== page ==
Cape Gazette
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Outdoors

Large sand tiger shark vacations in O.C.

By Eric Burnley | Aug 09, 2014
Source: Hook Em and Cook Em Capt. Charlie Horning on the Fish Whistle had a great overnight trip to the Wilmington Canyon. He trolled horse ballyhoo and brought back a total of five bigeye tuna and two yellowfin tuna. The heaviest bigeye weighed 197 pounds while the heaviest yellowfin weighed 50 pounds. Shown are Billy Gebhart of Lancaster, Pa.; Bill McMahon of Lewes; Bob Dunn of Kensington, Md.; Trent McMahon of Brookville, Md.; and Johnny Horning of Laytonville, Md.

There has been a good deal of excitement over a large sand tiger shark that pinged its satellite tag in Assawoman Bay behind Ocean City, Md. The big female was tagged in South Carolina and, as sharks are known to do, she swam pretty much wherever she pleased, and that included inside the bays west of Ocean City. The latest report has her back in the ocean and on a northerly track.

Sand tiger sharks have a very scary appearance. Their jagged teeth define the phrase toothy grin, and even when they close their mouth those several rows of choppers are visible. Considering this particular fish was 13 feet long and weighed around 1,000 pounds, I am sure she would have scared the bejesus out of anyone who encountered her.

Fortunately, sand tiger sharks are unlikely to attack humans. They make their living scouring the bottom for whatever they can find, with a particular fondness for skates. This is not to say one won’t bite you if the shark believes you pose a threat or you are stupid enough to fool around with one in the water.

A few years ago, a man fishing along the shoreline of Indian River Inlet hooked a large shark and then went into the water with the fish in an attempt to land his trophy. The shark, I am sure, could not believe its good fortune in having his tormentor join him in his element. The result was shark one, man zero.

As I understand the report, the young boy who was bitten by a shark earlier this summer may have accidentally put his arm directly in or very close to the shark’s mouth. The boy was lucky it was just a juvenile shark, or the wounds might have been more severe.

Last Wednesday, Taylor Deemer and I were anchored up along the Outer Wall trying to catch triggerfish, without success. A free diver was also in the water, and we would see him pop up every now and then. When he was directly in front of our position, he came flying out of the water and up on the rocks at a speed that would have put a seal to shame.

He was shouting, “Shark, big shark.”

I asked him what kind of shark and he replied, “Sand tiger, I think. A big sand tiger.”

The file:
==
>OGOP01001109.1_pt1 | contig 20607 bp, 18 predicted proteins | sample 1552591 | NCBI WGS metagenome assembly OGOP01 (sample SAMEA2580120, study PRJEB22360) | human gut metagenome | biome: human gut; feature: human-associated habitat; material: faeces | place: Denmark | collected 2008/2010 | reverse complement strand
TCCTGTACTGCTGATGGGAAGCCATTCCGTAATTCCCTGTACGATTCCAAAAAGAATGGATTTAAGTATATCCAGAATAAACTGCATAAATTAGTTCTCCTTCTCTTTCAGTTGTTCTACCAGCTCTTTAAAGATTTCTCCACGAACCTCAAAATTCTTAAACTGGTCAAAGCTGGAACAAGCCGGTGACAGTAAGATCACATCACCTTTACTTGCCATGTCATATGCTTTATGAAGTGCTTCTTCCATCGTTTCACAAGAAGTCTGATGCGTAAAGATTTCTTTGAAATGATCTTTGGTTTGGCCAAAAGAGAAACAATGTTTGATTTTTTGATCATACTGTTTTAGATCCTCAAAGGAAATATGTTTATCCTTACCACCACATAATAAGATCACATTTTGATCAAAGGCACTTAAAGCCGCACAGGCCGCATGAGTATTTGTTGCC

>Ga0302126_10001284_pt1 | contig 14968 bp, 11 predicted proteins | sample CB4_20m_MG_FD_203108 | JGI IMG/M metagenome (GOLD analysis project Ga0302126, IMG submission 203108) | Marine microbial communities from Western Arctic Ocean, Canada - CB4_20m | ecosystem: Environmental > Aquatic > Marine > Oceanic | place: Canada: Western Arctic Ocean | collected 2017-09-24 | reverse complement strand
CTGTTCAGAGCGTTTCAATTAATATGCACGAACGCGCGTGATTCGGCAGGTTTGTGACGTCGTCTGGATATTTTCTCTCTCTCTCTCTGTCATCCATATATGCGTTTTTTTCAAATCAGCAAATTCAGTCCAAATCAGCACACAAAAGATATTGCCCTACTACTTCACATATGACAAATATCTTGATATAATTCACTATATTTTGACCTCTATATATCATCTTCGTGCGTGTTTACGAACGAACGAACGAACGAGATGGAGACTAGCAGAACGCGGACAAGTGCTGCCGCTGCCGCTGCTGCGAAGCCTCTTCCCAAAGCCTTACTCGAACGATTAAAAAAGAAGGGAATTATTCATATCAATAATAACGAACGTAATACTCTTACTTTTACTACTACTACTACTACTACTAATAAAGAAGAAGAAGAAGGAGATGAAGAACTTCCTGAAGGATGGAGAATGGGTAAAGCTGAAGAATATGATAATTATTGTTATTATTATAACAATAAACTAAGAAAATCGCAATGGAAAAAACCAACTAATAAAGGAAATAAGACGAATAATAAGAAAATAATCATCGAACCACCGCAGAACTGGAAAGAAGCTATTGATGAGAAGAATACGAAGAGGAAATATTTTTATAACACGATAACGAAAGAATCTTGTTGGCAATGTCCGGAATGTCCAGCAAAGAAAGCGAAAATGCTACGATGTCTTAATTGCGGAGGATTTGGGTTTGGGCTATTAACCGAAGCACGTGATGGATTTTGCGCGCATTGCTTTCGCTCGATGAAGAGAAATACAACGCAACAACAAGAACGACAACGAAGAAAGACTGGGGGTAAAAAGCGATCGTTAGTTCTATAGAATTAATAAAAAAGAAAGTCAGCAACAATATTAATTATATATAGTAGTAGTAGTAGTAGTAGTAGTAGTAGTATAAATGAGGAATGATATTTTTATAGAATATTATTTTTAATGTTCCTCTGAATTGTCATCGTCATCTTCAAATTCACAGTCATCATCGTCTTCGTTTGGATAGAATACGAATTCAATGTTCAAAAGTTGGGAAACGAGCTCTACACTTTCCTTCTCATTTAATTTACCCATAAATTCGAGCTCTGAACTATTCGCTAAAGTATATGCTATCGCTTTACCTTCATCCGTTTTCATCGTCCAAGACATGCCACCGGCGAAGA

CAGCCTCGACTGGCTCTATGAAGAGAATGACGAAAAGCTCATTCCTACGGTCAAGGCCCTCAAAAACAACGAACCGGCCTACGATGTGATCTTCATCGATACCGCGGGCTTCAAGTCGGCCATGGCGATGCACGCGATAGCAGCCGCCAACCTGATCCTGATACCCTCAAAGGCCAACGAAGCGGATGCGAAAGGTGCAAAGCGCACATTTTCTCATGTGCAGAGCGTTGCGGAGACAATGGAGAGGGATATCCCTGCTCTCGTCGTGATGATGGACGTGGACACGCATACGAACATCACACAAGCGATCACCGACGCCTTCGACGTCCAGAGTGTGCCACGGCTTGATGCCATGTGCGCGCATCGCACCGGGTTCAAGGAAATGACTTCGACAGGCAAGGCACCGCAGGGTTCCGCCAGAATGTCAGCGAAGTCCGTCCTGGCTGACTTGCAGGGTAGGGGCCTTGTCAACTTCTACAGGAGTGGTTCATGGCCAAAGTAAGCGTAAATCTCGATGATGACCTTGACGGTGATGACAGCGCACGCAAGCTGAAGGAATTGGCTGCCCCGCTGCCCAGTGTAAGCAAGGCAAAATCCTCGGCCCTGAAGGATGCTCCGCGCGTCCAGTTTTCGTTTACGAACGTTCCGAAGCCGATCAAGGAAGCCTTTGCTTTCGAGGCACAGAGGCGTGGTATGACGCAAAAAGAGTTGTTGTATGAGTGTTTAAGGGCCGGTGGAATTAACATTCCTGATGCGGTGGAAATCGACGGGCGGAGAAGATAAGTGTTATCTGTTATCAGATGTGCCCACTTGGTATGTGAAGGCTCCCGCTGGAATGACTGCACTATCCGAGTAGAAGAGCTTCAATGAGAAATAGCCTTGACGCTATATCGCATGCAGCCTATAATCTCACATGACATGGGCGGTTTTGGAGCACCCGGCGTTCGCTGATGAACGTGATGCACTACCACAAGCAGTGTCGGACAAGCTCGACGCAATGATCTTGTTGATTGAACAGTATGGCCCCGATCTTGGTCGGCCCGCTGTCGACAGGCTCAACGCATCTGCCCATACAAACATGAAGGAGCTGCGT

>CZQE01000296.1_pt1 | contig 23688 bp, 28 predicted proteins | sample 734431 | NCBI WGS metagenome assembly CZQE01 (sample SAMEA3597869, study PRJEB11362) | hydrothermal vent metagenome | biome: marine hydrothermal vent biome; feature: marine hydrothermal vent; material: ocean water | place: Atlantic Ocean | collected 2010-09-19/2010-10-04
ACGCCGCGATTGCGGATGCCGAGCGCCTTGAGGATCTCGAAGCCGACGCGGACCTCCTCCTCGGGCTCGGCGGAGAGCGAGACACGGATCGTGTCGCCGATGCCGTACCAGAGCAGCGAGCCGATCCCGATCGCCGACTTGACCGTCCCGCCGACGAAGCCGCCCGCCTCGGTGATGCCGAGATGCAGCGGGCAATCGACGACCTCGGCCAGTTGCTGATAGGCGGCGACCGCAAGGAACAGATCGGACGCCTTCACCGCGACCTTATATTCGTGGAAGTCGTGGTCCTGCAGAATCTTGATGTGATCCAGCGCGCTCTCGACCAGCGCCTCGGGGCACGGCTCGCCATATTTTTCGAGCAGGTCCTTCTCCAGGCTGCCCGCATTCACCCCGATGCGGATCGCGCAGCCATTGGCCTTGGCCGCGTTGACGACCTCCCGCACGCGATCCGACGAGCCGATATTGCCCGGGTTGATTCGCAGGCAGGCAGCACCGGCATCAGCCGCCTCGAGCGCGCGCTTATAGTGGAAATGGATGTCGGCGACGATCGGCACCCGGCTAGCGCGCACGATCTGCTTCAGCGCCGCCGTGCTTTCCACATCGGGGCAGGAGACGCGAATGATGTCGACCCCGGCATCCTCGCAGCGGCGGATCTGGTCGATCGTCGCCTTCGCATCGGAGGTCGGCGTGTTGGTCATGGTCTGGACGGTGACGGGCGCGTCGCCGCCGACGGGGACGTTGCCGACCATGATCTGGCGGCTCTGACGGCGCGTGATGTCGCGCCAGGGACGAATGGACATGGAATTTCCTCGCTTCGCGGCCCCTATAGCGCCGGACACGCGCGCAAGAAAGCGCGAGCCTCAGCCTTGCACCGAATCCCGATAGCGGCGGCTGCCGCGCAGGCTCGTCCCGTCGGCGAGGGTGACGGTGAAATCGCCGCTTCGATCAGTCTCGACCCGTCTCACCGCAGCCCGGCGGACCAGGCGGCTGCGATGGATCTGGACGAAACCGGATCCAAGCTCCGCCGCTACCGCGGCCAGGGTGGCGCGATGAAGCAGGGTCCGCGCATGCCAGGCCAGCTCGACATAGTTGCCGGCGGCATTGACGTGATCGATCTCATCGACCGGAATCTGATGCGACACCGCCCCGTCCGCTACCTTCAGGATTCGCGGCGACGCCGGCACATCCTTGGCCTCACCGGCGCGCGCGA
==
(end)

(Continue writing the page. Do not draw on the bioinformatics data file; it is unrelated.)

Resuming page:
While his identification may have been less than perfect, he had no doubt about the size. It was a big shark.

The folks in the boat from which the diver had entered the water had to back up to the rocks to pick up their friend. There was no way he was getting back in the ocean.

Joe Morris told me a diver who works the Outer Wall and brings his fish to Joe to clean said he had two spadefish on a stringer hanging from his belt and a big shark helped himself to one. I would have thought Diving 101 would begin with "Don’t hang dead fish from your belt."  I think this guy was lucky the shark didn’t take both fish for dinner and help himself to a little leg for dessert.

A few boats running out of Lewes make short trips to the ocean where they fish for sharks. These are usually four-hour trips with families or tourists. The captains set up a chum line for sharks, attracting a variety of specimens including sand tigers. All sharks are released, and circle hooks are used to prevent damaging the shark by gut hooking.

On occasion the boats are visible from the shoreline at Cape Henlopen State Park, and this has raised some concern that the boats will draw sharks to the beach. First, let me assure you there are plenty of sharks swimming with you; they just don’t have any interest in making your acquaintance. If anything, the boats fishing for sharks are drawing these fish away from shore, and that should make swimmers feel better.

Fishing report

Flounder fishing continues to be good at bay reef sites and in the ocean over reef sites, along the rough bottom between B and A buoys and at the Old Grounds. Limits of nice fish have come from all these locations. Fresh fish strips made from croaker, spot, sea robin or bluefish and placed on a bucktail or Delaware Bay Green Machine have accounted for most of the flounder.

Croaker are pretty much everywhere. Spot, small blues and kings have been caught along with the croaker. Nothing beats a bloodworm for croaker bait, but cut fresh fish is a close second.

Offshore action for tuna has been good. The canyons hold yellowfin and bigeyes while a few bluefin remain on the inshore lumps.

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